In its first year alone, taxes generated from wind projects provided over $2 million for a Ford County, Illinois school district. With these funds, the district was able to hire more teachers, improve buildings, and upgrade technology. In Benton County, Indiana, nearby wind farms provided funding for emergency vehicle upgrades, as well as training for EMT’s to become paramedics. In addition, over $1 million of this tax revenue was used toward a $6.2 million project to a run fiber optic line that provides residents with access to high speed, low-cost internet.

4.       Clean energy jobs are aiding in the post-pandemic recovery.

Clean energy jobs were blossoming before the COVID-19 pandemic. However, there are signs that they are bouncing back. According to a BW research study, the renewable energy sector saw a 3.5 percent growth rate in June 2020, and more than 100,000 clean energy jobs were added that month. In Minnesota, the projected growth rate of wind technician jobs between 2014 and 2024 is 108 percent.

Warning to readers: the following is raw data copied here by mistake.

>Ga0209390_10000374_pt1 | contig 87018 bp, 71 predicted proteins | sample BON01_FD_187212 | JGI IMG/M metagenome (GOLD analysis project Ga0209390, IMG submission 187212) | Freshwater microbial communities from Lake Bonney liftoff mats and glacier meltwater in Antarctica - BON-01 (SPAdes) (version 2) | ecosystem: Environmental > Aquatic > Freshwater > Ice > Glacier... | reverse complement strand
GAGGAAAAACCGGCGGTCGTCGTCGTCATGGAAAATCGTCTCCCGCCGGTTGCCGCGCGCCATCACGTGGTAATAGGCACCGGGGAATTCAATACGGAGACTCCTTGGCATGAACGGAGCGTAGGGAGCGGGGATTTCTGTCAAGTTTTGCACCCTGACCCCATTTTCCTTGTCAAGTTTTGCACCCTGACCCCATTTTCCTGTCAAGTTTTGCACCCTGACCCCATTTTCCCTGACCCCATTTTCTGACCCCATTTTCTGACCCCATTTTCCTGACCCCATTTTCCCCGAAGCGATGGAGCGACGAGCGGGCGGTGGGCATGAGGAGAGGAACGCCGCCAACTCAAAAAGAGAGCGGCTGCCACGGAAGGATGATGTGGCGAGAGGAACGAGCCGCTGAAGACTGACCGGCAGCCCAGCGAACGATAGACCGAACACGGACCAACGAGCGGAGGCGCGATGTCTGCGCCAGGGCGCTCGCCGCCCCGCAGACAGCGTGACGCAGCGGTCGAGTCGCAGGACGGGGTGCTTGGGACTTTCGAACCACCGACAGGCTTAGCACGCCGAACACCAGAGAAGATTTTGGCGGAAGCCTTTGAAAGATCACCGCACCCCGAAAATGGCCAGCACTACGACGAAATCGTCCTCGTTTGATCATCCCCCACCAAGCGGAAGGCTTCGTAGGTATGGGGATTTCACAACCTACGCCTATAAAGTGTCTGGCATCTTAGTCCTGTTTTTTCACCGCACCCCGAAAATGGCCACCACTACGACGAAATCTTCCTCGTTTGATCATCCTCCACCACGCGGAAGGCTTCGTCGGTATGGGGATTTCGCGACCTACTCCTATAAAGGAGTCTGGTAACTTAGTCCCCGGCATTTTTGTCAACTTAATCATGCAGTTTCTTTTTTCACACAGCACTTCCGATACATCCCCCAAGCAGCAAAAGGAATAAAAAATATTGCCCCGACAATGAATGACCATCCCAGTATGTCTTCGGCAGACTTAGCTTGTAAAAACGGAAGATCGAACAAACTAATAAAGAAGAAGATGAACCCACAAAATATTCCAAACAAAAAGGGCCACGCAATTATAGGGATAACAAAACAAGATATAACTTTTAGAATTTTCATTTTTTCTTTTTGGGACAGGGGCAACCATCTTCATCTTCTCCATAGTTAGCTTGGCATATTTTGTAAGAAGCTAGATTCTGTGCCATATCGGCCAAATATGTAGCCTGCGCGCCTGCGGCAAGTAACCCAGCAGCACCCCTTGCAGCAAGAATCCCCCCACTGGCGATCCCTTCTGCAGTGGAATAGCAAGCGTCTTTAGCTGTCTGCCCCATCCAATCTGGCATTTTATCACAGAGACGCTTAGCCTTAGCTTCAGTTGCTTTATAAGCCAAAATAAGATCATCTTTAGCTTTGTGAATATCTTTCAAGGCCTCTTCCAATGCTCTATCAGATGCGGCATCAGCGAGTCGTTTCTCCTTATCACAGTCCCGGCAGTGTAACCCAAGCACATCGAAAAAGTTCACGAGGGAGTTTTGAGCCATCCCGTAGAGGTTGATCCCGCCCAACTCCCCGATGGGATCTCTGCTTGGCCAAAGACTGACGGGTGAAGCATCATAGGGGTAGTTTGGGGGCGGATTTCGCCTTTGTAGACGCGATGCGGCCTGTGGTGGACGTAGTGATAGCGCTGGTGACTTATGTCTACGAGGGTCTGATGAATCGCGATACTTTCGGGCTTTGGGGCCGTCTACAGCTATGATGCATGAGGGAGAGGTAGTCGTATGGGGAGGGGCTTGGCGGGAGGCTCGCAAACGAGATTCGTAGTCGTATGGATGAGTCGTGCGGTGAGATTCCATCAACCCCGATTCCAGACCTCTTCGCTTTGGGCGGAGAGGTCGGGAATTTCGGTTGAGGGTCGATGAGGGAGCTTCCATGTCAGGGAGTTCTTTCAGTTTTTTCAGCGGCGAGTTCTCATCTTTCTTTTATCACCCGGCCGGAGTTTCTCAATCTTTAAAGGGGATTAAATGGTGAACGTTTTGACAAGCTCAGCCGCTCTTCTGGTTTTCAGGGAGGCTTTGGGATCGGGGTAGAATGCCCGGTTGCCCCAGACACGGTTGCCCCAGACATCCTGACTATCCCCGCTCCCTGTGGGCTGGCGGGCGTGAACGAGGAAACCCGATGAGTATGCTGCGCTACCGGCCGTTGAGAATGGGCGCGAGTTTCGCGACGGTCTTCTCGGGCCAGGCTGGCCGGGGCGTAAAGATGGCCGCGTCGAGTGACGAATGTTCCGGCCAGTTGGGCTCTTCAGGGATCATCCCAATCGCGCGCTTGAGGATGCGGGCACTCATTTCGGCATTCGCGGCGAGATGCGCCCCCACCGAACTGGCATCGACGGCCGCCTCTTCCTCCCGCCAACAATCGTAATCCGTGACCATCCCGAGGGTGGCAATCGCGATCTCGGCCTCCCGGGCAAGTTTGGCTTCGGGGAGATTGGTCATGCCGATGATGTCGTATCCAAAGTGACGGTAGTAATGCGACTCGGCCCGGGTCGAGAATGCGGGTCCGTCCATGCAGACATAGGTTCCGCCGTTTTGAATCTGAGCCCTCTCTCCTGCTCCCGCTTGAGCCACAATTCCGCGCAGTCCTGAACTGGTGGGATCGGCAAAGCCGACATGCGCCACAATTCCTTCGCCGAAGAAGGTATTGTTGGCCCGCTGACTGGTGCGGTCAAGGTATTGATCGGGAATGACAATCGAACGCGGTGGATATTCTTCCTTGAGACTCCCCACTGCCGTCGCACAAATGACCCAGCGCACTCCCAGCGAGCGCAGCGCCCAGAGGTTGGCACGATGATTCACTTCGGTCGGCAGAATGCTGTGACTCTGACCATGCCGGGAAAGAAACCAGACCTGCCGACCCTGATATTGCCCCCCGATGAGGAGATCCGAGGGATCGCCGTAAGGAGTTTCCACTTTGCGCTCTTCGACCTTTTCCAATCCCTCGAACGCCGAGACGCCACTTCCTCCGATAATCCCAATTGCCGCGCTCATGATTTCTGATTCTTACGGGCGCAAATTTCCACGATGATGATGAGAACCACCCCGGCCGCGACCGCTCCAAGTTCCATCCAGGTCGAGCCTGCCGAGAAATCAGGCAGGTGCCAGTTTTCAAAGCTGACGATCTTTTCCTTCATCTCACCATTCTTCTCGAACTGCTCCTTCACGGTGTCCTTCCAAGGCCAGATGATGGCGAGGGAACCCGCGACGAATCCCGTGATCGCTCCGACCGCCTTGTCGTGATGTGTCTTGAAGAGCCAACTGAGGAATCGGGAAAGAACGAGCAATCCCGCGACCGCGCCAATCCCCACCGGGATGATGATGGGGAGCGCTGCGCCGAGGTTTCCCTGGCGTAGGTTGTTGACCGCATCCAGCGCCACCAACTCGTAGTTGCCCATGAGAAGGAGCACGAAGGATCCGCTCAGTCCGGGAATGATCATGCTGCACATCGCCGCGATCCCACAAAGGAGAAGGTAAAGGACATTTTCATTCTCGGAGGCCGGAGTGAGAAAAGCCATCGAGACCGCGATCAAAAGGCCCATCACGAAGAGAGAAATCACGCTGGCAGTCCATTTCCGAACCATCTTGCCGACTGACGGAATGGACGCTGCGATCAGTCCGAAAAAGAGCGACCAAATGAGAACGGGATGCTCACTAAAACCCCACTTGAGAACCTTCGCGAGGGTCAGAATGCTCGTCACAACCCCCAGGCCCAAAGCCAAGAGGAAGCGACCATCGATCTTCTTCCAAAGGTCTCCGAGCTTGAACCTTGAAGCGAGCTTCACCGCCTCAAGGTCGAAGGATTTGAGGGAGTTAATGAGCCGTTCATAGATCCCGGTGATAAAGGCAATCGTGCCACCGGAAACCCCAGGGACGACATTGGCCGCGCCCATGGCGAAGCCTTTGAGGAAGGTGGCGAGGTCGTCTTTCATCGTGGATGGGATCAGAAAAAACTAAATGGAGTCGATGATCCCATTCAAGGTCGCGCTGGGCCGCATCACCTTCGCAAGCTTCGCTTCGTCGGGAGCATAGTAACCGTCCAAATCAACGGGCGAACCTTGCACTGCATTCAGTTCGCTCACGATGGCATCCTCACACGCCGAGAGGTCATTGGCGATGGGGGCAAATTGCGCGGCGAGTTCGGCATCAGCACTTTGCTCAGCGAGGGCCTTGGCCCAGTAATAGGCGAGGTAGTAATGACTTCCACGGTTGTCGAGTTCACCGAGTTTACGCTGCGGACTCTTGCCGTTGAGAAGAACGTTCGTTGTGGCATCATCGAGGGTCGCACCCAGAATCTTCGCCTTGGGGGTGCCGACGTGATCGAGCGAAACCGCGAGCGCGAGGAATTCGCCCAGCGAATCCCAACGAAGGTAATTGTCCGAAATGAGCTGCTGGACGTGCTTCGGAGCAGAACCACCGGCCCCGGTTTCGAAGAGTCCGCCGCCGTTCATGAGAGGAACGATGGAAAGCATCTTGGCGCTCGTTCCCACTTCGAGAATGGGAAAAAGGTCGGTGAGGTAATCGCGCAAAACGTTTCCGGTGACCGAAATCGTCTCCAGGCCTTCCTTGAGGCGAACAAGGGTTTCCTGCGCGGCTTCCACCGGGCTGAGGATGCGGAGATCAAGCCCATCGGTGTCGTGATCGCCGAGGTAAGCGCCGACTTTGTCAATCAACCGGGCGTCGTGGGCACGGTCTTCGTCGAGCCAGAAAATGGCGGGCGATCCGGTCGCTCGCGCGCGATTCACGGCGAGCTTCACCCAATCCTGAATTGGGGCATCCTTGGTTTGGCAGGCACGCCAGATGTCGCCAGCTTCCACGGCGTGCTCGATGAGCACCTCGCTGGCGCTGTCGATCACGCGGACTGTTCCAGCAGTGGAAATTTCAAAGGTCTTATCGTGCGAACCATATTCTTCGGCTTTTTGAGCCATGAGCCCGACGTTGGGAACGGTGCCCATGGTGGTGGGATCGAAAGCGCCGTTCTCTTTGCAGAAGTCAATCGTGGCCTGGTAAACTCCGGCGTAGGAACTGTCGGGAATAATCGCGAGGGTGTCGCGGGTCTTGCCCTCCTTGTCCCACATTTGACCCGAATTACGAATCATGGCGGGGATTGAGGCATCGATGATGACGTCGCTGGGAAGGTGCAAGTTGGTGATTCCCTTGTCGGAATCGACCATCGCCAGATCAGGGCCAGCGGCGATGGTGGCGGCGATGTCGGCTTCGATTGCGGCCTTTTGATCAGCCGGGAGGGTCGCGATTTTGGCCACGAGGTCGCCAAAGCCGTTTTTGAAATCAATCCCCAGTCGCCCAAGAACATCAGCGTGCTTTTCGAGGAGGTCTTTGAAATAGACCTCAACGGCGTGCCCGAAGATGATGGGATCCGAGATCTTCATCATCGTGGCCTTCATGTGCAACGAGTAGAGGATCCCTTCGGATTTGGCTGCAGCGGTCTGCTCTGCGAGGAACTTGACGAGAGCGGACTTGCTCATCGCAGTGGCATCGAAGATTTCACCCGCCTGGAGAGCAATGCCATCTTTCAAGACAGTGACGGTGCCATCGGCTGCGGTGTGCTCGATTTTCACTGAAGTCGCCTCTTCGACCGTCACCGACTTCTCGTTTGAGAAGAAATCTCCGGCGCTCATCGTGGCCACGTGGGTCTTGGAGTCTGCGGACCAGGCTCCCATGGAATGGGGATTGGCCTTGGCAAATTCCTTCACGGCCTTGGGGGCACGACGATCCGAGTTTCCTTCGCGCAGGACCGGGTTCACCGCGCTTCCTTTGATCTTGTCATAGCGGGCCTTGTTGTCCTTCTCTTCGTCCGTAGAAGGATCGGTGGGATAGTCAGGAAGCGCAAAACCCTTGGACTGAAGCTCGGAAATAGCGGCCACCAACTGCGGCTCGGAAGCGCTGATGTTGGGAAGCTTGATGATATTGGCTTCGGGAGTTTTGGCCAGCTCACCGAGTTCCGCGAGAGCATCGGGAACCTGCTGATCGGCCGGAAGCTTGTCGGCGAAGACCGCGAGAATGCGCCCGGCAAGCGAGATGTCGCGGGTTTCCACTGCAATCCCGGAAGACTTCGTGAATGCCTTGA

Some utilities across the Midwest are rolling out new investments to aid in the COVID-19 recovery. In Minnesota, Xcel Energy accelerated $3 billion in energy investments to create 5,000 new jobs in the state. Solar was also deemed an “essential service” in the state, which allowed installers to go back to work. Wind was also ruled as essential in other states. In Illinois, utilities are planning to contribute $47 million to a COVID-19 Bill Pay Assistance Program.


Before the pandemic, clean energy jobs were growing twice as fast as the overall economy. Despite the COVID-19 setback, clean energy jobs are still offering amazing opportunities. Utilities continue to invest in renewable energy because it’s a reliable, low-cost resource and has the added benefit of helping reduce carbon from our atmosphere. The growth of renewable energy also provides landowners with a cash crop that provides much-needed economic diversity during times when crop prices are low. At the same time, renewable energy is employing thousands of professionals with good-paying jobs that help support families in all 50 states. That’s why clean energy jobs are just smart.

by Holly FritzHolly Fritz
Communications/Policy Associate